Spanish academic and architect proposes a pi (π) relative called psi (ψ) that’s equal to 3.140923
The number enables the calculation of the area of a geometric form he calls an ‘antisphere’ with applications in the engineering and construction of buildings
The number pi (π) is celebrated internationally on March 14 because it starts with 3.14, or the 14th day of the third month. The mathematical constant was first calculated about 4,000 years ago, and its approximations can be found in numerous ancient cultures, including the Egyptian Rhind Mathematical Papyrus and the Bible. This irrational number has crept into every facet of life, from engineering and architecture to statistics and quantum mechanics. But this ratio between the perimeter of a circle and its diameter also has limitations, such as the one discovered by Joseph Cabeza-Lainez, an architect and academic at the University of Seville (Spain).
During the construction of the university’s new engineering building, Cabeza-Lainez found that calculating the area of a roof with straight lines resting on a semicircle was impossible just by using pi. After 30 years of research, Cabeza-Lainez published a paper about his discovery in ScienceDirect and issued another unreviewed report. Both articles present his proposal of a number psi (Ψ), with a value of 3.140923, close to pi but which can be applied to a versatile geometric form that he calls an antisphere. This is the formula for calculating psi:
Cabeza-Lainez, determined to achieve greater efficiency of radiation and light, has designed light-pipes with better lighting capability and lower energy consumption. In the process, he glimpsed the solution to the problem, which he wrote about in a book about solar light transfer (Fundamentos de transferencia radiante luminosa; Netbiblo, 2010). Cabeza-Lainez’s solution addressed efficient solar light transfer between a semicircle joined at the bottom to a rectangle. But the construction of the university’s engineering building added more complexity with a design that called for a surface connecting both shapes. How to find the area of that surface formed by straight lines that run from the end of the rectangle to the points of the semicircle?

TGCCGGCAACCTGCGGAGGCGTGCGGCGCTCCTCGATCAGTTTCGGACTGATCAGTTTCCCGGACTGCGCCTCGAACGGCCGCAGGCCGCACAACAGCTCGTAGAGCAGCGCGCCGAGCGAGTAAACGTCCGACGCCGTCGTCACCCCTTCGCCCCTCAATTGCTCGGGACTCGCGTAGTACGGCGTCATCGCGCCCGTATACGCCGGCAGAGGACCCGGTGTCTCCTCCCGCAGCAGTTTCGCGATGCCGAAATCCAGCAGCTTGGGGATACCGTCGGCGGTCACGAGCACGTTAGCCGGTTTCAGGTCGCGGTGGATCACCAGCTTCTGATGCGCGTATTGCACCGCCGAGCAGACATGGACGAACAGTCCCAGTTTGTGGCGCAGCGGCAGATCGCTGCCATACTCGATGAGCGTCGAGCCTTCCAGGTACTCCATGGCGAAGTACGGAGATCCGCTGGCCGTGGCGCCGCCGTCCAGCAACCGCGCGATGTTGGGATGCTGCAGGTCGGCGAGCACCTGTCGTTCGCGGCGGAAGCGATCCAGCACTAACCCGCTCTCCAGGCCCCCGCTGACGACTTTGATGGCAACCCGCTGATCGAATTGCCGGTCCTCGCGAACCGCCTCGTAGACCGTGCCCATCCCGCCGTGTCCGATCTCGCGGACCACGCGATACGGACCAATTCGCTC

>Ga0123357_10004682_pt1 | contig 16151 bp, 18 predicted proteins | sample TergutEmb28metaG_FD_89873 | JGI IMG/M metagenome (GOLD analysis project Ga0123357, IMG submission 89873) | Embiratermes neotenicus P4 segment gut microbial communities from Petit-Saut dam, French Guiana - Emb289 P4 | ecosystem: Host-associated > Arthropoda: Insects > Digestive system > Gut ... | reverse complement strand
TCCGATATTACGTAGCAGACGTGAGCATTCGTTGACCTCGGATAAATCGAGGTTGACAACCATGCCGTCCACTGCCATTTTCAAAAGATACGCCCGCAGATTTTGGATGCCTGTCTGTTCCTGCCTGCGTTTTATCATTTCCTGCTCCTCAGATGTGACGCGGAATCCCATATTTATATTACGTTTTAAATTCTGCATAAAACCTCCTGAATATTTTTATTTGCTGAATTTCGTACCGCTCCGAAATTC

One approach was to use the length of an ellipse designed by Indian mathematician Srinivasa Ramanujan, whose life inspired the movie The Man Who Knew Infinity. With Ramanjuan’s formulas for determining the perimeter of an ellipse as a function of the two axes, Cabeza-Lainez began calculating the lateral surface of an antisphere divided into two hemispheres.
For an antisphere with a radius and hemisphere height equal to 1, the lateral area is remarkably similar to pi squared, an algebraic expression that involves a new dimension, says Cabeza-Lainez. “Pi squared represents a three-dimensional surface that constitutes a new form – a transition between a cube and a sphere. The base is a square, and the elevation is a circle. It is the squaring of the circle.”